Sofonisba’s Inventiveness; Vasari’s Inventione

Given Sofonisba’s 1554 Dominican Astronomer (signed and dated upside down), her nonconformist, voluptuous 1559 Virgin Mary (signed and dated) and her 1578 Madonna dell’ Itria, documented by her official bequest to the monastery (disputed for years as beyond her style), one cannot deny Sofonisba’s range, and the reason Vasari uses the term invenzione to describe her.

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Which Renaissance artist signed a painting upside down? A 24 year old female from Cremona painting a Dominican astronomer doing mathematical calculations 80 years before Galileo’s trial. That ‘s invention, Vasari’s invenzione.

Sofonisba was not a copyist. Coello was. He copied her work over and over. But that’s another story. Sofonisba cannot be contained in a little box in which tradition wants to put her.

Sofonisba Was Not Always Forgotten

In 1774, Giambattista Zaist wrote Notizie Istoriche de’ Pittori, Scultori, ed Architetti Cremonesi or Historical Notes of Painters, Sculptors, and Architects of Cremona.

For seven pages he writes about the accomplishments of Sofonisba Anguissola, recounting her early years, her time in Spain, her long legacy.

He concludes with these words,

“che superò l’artifizio non solo de piu esperti Pittori dell’ arte , specialmente del ritrarre di naturale, ma eguaglio`, al dir del Soprani, lo stesso Tiziano.”

“She surpassed the art not only of more experienced Painters of art, especially in natural portraiture, but equal, as says Soprani [1674], to Titian.”

Sofonisba was not always forgotten from history. Soprani and Zaist noted her. Vasari raved about her in his Lives of the Artists-and Vasari saw her work contemporary with all the Renaissance masters. Still, centuries after her accomplishments, her legacy continues to be stripped from her.

Sofonisba’s legacy deserves attention and correction.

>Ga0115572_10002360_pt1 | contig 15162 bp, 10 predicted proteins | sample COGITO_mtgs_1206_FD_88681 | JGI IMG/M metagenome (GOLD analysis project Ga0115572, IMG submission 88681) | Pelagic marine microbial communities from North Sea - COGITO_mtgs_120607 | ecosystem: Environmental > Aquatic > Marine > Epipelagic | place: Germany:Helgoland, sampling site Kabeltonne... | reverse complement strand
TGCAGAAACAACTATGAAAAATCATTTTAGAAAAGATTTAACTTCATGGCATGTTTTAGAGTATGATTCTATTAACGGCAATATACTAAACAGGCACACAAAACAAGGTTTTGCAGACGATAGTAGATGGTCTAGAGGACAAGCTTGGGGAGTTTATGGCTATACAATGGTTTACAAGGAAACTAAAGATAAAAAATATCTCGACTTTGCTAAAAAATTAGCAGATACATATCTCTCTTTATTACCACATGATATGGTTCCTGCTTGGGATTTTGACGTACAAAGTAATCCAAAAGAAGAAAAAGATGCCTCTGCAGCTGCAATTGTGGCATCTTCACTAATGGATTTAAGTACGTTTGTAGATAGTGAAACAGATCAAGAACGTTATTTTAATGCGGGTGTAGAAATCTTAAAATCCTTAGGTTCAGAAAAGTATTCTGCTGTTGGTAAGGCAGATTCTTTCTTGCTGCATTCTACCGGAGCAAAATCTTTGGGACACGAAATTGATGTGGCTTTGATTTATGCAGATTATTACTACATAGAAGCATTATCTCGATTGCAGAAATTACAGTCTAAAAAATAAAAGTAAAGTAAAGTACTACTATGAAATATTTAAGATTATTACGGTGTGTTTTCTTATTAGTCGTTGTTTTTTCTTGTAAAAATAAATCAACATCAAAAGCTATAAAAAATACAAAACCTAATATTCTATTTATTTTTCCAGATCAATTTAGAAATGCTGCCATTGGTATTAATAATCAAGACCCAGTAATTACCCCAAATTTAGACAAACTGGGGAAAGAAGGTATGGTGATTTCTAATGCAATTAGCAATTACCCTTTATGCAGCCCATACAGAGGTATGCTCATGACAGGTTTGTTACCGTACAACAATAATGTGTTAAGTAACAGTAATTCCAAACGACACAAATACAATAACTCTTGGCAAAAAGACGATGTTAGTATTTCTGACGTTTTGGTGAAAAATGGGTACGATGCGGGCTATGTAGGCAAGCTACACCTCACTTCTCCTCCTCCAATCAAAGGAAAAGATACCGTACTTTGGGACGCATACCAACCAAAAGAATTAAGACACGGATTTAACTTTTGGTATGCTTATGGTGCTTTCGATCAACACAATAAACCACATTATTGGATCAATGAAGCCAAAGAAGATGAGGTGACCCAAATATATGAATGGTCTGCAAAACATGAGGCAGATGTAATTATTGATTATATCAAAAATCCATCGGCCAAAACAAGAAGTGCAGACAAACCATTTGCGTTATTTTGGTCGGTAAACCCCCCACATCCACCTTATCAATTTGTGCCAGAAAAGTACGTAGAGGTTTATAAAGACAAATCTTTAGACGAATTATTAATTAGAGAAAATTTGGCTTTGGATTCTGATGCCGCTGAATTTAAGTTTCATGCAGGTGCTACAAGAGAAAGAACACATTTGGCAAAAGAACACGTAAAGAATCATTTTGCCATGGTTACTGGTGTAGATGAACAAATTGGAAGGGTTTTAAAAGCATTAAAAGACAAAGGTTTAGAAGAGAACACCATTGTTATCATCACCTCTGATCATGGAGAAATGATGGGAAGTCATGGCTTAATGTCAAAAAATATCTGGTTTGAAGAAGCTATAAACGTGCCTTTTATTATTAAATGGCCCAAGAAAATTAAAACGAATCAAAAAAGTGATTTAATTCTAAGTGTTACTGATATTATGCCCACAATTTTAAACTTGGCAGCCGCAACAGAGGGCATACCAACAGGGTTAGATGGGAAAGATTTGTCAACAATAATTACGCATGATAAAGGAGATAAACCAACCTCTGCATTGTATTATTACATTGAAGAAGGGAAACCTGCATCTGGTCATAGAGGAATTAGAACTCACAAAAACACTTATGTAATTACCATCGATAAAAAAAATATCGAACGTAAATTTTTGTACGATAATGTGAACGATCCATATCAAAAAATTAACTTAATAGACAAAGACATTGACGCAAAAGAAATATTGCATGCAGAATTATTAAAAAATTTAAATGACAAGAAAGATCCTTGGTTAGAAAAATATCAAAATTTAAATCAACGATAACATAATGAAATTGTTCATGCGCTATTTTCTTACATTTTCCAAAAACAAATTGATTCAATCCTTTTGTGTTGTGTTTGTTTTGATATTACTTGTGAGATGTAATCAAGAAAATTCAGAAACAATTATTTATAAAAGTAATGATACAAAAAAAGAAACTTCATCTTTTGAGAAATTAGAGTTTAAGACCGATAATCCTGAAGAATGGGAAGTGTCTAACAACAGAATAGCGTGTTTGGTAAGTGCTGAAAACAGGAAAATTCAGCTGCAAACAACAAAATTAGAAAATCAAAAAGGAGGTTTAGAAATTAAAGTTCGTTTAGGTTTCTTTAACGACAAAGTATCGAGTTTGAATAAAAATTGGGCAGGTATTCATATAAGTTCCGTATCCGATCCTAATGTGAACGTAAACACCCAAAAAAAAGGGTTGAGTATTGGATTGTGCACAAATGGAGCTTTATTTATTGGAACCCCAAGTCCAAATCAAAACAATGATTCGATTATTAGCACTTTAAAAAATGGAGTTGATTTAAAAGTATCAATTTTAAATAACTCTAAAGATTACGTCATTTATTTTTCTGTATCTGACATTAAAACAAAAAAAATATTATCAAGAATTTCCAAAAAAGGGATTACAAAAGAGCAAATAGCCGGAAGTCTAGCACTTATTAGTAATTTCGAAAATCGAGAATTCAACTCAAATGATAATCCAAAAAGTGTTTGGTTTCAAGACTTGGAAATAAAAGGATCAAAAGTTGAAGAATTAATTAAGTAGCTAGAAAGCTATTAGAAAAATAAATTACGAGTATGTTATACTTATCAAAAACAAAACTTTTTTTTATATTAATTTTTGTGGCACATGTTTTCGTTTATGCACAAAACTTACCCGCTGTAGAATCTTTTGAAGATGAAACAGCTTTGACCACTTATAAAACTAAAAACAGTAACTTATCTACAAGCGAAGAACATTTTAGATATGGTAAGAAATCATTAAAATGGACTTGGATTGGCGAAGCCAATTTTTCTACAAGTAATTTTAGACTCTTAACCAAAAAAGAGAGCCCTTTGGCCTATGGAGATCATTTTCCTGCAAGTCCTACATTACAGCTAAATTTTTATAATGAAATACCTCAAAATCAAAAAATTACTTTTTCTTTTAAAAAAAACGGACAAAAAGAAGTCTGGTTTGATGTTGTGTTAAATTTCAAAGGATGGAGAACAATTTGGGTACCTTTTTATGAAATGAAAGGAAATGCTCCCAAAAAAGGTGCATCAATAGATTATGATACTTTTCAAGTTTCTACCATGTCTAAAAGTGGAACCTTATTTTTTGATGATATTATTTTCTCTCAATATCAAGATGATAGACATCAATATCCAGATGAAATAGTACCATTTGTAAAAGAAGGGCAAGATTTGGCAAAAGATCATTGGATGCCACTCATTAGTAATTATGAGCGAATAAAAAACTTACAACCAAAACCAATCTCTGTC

Sofonisba’s Influence on Giorgio Vasari

The 16th century artist, critic, and historian Giorgio Vasari is best known for his voluminous Lives of the Artists series where he painstakingly documents the biographies and styles of the great Renaissance masters.

Master portraitist Sofonisba Anguissola inspired Giorgio Vasari.

In 1566, Giorgio went to Cremona in Northern Italy to visit Sofonisba’s childhood home. Sofonisba was not present during his visit to Cremona. She was in Spain serving at the court of Philip II.

The Chess Game (1555) Museum Narodow Poznan, Poland. By 1600, Chess Game is at the Roman estate of Fulvio Orsini. Cat. 43

The Chess Game (1555) Museum Narodow Poznan, Poland. By 1600, Chess Game is at the Roman estate of Fulvio Orsini. Cat. 43

Stunned by Sofonisba’s Chess Game and her Family Portrait, Giorgio said Sofonisba made her figures appear truly alive, a testament to her mastery in portraiture according to Leonardo, who resided in Milan at the dawn of the 16th century.

Vasari was familiar with Sofonisba’s reputation in Roman circles from the 1550s. She influenced Michelangelo with her Boy Bitten by a Crayfish. She painted a portrait of Isabel Queen of Spain for Pope Pius IV in Rome in 1561.

Giorgio Vasari was also a portraitist. He painted Catherine de Medici’s wedding portrait before she went to Paris to marry Henry II King of France.

After visiting the Anguissola household in 1566, Giorgio Vasari began his greatest self-portrait, housed today at the Uffizzi in Florence. In it, Giorgio highlights his own face and hands, indicates his occupation, and shows the depth of his feeling on a muted background. His 1566 self-portrait is so similar to Sofonisba’s style, one could superimpose the face of any of Sofonisba’s sitters upon it. Perhaps it was Giorgio’s tribute to Sofonisba.

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